Study on the tRFs & tiRNAs profiles of exosomes in ectopic tissues

Exosomal RNAs were extracted from ectopic tissue (n = 3) and normal endometrial tissues (n = 3). tRFs & tiRNAs sequencing was performed on the exosomal RNAs. By analyzing the original tRFs & tiRNAs expression profile data, 331 differential tRFs or tiRNAs were screened between the control and EMs groups (Fig. 2A). Based on the > 1.5-fold difference between the two groups, 108 tRFs or tiRNAs (63 up-regulated and 45 down-regulated) were selected (Fig. 2B). Next, we selected seven highly expressed tRFs&tiRNAs in ectopic exosomes to perform KEGG pathway analysis (Additional file 2: Table S2) and found that these specifically expressed tRF&tiRNAs were mainly enriched in ten pathways (Fig. 2C) [26], of which the VEGF signaling pathway and Fc epsilon IR signaling pathway were the most influential ones. Therefore, we selected two tRFs&tiRNAs that affect both pathways, tRF-Leu-AAG-001 and tRF-Leu-TAG-015, as candidate markers for follow-up studies.

Fig. 2
figure 2

Identification of exosomal tRFs& tiRNAs related to EMs. A Generate heat map after hierarchical cluster analysis. The red (up-regulated) and green (down-regulated) tRFs & tiRNAs expression differences were statistically significant (*p < 0.05). B The volcano graph compares the fold change in the expression of tRFs & tiRNAs in exosomes from EMs patients and healthy controls. Red dots represent up-regulated tRFs & tiRNAs, and green dots represent down-regulated tRFs & tiRNAs. C Enrichment analysis of candidate target gene KEGG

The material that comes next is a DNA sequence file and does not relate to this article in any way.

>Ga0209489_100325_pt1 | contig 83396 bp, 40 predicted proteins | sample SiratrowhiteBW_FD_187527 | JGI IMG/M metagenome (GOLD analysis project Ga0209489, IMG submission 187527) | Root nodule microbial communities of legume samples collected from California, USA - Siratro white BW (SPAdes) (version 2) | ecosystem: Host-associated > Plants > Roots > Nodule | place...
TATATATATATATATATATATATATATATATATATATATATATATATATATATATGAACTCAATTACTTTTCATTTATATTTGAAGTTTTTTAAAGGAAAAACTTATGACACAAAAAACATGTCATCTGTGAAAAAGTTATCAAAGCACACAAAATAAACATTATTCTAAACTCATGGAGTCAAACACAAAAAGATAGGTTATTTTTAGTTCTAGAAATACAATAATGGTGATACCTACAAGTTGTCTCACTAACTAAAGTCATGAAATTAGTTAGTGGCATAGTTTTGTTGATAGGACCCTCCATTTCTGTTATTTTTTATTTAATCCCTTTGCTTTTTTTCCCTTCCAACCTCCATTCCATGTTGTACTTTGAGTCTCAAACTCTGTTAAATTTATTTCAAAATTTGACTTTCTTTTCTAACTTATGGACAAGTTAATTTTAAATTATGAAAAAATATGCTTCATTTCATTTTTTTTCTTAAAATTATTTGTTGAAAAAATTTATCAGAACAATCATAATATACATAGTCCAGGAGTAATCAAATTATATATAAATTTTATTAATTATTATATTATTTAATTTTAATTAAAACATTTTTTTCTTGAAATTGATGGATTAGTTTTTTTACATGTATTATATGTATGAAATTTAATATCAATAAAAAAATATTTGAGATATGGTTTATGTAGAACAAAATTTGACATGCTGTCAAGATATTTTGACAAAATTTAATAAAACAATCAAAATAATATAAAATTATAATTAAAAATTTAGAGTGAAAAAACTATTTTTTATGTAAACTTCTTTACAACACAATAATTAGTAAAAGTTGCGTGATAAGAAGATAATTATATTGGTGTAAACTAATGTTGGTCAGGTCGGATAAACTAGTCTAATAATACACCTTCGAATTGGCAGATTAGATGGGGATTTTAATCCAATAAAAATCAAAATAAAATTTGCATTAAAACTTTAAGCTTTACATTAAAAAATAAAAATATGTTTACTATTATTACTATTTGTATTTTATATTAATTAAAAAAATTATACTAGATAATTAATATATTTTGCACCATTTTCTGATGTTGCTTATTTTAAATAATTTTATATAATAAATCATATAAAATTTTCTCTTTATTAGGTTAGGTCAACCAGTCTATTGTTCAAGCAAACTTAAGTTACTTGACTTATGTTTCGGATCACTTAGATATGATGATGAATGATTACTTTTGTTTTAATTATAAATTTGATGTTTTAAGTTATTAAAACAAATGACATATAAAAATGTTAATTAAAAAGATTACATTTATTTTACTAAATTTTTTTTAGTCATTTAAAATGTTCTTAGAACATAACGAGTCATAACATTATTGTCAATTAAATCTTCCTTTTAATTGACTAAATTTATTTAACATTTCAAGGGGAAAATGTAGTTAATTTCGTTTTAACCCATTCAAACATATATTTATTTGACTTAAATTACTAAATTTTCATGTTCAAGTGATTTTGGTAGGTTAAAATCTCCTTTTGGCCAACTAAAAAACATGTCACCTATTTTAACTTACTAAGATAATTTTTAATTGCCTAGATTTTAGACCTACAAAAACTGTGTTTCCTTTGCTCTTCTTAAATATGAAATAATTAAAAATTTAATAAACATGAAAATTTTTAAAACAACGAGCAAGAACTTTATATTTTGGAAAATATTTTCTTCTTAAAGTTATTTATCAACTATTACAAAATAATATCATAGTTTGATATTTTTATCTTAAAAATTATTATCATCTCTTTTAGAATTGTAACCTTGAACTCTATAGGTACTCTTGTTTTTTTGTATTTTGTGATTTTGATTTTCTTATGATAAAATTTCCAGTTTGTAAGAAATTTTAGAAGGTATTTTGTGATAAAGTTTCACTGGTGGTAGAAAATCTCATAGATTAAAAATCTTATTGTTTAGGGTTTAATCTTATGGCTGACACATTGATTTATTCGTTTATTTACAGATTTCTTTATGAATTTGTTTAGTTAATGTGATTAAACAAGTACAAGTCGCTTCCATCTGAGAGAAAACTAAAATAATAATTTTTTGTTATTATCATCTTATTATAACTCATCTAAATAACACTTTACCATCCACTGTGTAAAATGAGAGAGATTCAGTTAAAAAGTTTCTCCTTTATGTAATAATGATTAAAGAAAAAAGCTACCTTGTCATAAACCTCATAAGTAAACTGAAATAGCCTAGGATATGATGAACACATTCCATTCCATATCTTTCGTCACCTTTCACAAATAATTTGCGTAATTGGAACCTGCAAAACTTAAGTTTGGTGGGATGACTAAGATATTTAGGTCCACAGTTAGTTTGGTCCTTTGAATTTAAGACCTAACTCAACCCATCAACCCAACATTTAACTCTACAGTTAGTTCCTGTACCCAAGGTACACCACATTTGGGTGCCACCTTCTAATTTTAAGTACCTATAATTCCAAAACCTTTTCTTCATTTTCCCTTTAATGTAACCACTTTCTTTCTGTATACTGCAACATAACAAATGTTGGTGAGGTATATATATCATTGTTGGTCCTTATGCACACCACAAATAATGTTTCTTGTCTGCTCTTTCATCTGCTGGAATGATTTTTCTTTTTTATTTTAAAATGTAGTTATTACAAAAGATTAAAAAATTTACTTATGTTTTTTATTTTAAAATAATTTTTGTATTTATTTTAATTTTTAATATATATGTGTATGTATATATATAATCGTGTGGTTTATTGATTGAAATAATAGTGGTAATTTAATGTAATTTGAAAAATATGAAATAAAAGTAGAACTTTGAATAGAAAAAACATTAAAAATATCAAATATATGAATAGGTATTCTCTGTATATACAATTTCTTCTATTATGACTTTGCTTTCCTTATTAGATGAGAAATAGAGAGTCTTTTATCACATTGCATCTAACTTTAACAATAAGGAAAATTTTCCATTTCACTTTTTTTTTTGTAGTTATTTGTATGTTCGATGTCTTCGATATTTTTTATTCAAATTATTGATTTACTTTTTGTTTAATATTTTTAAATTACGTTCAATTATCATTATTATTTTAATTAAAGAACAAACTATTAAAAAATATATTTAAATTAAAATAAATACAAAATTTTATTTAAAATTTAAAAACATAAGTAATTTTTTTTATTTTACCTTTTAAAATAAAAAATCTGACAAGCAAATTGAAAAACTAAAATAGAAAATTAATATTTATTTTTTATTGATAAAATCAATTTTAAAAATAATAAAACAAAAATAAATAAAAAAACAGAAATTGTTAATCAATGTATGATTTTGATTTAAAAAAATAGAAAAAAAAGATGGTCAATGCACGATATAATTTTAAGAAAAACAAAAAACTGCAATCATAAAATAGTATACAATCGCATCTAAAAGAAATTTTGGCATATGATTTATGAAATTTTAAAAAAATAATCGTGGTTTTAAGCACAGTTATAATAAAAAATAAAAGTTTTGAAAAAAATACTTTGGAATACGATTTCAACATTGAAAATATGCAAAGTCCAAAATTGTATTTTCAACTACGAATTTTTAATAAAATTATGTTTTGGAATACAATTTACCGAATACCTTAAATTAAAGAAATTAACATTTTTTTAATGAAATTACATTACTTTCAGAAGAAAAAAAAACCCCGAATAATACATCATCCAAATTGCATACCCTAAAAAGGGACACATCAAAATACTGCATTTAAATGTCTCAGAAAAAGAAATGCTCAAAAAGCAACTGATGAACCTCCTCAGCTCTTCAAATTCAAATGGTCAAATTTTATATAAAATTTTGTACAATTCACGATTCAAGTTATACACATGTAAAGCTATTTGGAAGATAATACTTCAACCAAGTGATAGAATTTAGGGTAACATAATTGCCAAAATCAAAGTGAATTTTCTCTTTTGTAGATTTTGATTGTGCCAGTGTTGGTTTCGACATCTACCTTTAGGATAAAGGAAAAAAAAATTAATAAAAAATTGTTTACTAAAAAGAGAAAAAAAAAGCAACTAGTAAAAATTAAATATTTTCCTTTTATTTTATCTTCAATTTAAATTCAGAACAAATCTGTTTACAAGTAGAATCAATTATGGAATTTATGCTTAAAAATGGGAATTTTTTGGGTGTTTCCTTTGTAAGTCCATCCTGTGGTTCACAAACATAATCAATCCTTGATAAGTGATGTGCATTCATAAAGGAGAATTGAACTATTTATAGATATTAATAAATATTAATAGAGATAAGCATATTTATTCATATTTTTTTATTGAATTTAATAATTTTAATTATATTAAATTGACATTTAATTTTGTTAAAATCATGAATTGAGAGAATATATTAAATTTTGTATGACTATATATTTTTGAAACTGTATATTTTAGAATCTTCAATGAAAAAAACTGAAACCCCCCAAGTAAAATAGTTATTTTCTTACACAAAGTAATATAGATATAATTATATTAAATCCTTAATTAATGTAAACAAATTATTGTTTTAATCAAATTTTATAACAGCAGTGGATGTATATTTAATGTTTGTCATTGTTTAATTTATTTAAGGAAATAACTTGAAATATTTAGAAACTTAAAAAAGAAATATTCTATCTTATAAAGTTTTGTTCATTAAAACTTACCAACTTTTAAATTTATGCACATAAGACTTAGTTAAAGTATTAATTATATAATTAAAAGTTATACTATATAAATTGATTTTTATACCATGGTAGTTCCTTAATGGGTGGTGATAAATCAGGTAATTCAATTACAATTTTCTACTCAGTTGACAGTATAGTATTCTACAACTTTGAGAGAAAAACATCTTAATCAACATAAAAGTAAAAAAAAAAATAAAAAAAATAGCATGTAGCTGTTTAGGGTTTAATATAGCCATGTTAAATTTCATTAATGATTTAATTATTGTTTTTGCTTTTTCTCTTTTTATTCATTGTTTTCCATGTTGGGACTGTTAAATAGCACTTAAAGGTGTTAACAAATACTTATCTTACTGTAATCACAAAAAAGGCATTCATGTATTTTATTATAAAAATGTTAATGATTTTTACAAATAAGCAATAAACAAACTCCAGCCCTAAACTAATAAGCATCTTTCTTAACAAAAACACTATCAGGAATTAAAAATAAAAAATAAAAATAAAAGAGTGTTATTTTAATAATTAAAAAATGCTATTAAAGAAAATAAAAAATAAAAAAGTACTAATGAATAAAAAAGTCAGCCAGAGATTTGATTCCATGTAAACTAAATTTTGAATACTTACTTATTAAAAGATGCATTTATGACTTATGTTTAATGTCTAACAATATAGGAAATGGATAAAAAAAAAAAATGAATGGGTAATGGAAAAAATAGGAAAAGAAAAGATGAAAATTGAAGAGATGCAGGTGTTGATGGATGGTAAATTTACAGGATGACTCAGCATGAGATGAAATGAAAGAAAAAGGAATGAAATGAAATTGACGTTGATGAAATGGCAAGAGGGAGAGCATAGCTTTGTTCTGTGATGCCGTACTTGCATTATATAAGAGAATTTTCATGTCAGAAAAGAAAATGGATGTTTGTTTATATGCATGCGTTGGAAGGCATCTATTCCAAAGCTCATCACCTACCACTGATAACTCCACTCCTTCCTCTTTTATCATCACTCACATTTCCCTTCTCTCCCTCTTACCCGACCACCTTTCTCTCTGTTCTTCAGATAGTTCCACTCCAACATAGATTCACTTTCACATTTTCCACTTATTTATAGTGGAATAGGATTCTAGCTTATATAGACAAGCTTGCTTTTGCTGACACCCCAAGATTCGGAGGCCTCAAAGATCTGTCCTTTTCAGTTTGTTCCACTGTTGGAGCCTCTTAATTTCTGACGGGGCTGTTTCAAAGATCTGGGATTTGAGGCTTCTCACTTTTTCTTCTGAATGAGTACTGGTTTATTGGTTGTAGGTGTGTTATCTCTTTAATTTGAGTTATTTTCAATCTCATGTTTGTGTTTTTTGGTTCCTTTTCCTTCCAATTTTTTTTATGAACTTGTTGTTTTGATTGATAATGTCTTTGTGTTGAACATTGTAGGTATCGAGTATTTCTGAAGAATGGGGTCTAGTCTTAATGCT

Exosomal tRF-Leu-AAG-001 is derived from mast cells in ectopic tissues

To verify whether tRF is highly expressed in ectopic tissues, we examined the expression of tRF-Leu-AAG-001 and tRF-Leu-TAG-015 in ectopic tissues and normal intimal tissues. The agarose gel electrophoresis result showed that the expression of tRF-Leu-AAG-001 was significantly higher in ectopic tissues (n = 6) than in normal endometrial tissues (n = 7) (P = 0.016), while there was no significant difference in the expression of tRF-Leu-TAG-015 between the two groups (Fig. 3A). In order to further explore which cells in the ectopic tissues highly expressed tRF-Leu-AAG-001, we cultured primary ectopic endometrial cells (n = 10) and normal endometrial cells (n = 10) to detect the expression of tRF-Leu-AAG-001 in those two types of endometrial cells. The results pointed out that there was no significant difference in the expression of tRF-Leu-AAG-001 between these two types of endometrial cells (P > 0.05) (Fig. 3B). It was considered that tRF-Leu-AAG-001 was mainly enriched in FcεRI signaling pathways. Therefore, we used fluorescence co-localization to detect whether tRF-Leu-AAG-001 was specifically expressed in mast cells. The results showed that tRF-Leu-AAG-001 fluorescent probes were localized in mast cells in the ectopic 3D cell balls while there was almost no expression in the normal endometrial cell spheres. It is therefore suggested that the high expression of tRF-Leu-AAG-001 in ectopic tissues might come from mast cells (Fig. 3C).

Fig. 3
figure 3